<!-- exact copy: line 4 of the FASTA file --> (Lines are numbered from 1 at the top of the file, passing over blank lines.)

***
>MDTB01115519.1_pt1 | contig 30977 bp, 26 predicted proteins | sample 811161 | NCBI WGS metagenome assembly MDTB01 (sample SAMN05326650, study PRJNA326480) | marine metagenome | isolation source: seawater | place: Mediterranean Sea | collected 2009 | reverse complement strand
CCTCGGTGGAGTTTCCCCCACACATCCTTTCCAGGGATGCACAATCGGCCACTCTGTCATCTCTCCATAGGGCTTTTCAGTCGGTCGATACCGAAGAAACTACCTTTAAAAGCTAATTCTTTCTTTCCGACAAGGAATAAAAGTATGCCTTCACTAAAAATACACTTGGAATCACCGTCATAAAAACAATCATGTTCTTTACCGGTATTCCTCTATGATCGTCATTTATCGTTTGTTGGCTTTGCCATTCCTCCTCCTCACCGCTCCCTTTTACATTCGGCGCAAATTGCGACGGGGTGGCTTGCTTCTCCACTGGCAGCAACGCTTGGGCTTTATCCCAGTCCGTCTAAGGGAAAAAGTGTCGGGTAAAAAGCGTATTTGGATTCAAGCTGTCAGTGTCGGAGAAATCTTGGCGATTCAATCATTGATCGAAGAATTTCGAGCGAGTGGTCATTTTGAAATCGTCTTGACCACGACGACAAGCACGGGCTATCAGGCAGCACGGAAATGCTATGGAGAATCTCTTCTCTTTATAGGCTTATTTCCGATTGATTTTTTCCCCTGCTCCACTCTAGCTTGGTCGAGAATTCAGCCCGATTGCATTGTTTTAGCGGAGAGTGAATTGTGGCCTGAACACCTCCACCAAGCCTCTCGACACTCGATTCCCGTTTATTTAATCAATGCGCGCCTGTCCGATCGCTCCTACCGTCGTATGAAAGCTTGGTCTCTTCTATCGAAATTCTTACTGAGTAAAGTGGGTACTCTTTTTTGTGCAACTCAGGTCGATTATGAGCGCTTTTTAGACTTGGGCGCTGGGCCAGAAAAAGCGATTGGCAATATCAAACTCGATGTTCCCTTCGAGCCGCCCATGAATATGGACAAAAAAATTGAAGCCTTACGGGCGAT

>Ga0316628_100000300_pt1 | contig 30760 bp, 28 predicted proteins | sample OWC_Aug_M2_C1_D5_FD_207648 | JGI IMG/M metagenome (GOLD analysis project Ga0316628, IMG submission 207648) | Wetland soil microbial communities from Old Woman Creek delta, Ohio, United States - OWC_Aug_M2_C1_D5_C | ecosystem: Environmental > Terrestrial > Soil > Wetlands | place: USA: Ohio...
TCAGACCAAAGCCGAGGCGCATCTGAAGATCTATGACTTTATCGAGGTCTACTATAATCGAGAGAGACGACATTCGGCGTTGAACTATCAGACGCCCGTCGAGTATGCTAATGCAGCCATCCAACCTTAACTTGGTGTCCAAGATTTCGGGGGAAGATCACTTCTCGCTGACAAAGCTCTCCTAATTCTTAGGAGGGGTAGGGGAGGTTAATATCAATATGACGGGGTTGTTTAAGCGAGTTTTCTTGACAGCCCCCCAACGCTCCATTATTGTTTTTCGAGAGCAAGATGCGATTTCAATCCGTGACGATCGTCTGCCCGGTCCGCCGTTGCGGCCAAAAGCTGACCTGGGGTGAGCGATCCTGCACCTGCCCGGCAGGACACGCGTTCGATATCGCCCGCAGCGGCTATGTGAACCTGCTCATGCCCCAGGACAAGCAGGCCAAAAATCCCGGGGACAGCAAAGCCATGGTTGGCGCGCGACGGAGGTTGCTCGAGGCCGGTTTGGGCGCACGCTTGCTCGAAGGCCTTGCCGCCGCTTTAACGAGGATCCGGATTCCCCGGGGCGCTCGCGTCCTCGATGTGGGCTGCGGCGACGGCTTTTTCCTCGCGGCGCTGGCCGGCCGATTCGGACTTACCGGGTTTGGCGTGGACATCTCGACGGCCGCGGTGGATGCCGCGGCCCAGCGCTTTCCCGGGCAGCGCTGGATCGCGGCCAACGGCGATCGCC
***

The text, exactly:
TCAGACCAAAGCCGAGGCGCATCTGAAGATCTATGACTTTATCGAGGTCTACTATAATCGAGAGAGACGACATTCGGCGTTGAACTATCAGACGCCCGTCGAGTATGCTAATGCAGCCATCCAACCTTAACTTGGTGTCCAAGATTTCGGGGGAAGATCACTTCTCGCTGACAAAGCTCTCCTAATTCTTAGGAGGGGTAGGGGAGGTTAATATCAATATGACGGGGTTGTTTAAGCGAGTTTTCTTGACAGCCCCCCAACGCTCCATTATTGTTTTTCGAGAGCAAGATGCGATTTCAATCCGTGACGATCGTCTGCCCGGTCCGCCGTTGCGGCCAAAAGCTGACCTGGGGTGAGCGATCCTGCACCTGCCCGGCAGGACACGCGTTCGATATCGCCCGCAGCGGCTATGTGAACCTGCTCATGCCCCAGGACAAGCAGGCCAAAAATCCCGGGGACAGCAAAGCCATGGTTGGCGCGCGACGGAGGTTGCTCGAGGCCGGTTTGGGCGCACGCTTGCTCGAAGGCCTTGCCGCCGCTTTAACGAGGATCCGGATTCCCCGGGGCGCTCGCGTCCTCGATGTGGGCTGCGGCGACGGCTTTTTCCTCGCGGCGCTGGCCGGCCGATTCGGACTTACCGGGTTTGGCGTGGACATCTCGACGGCCGCGGTGGATGCCGCGGCCCAGCGCTTTCCCGGGCAGCGCTGGATCGCGGCCAACGGCGATCGCC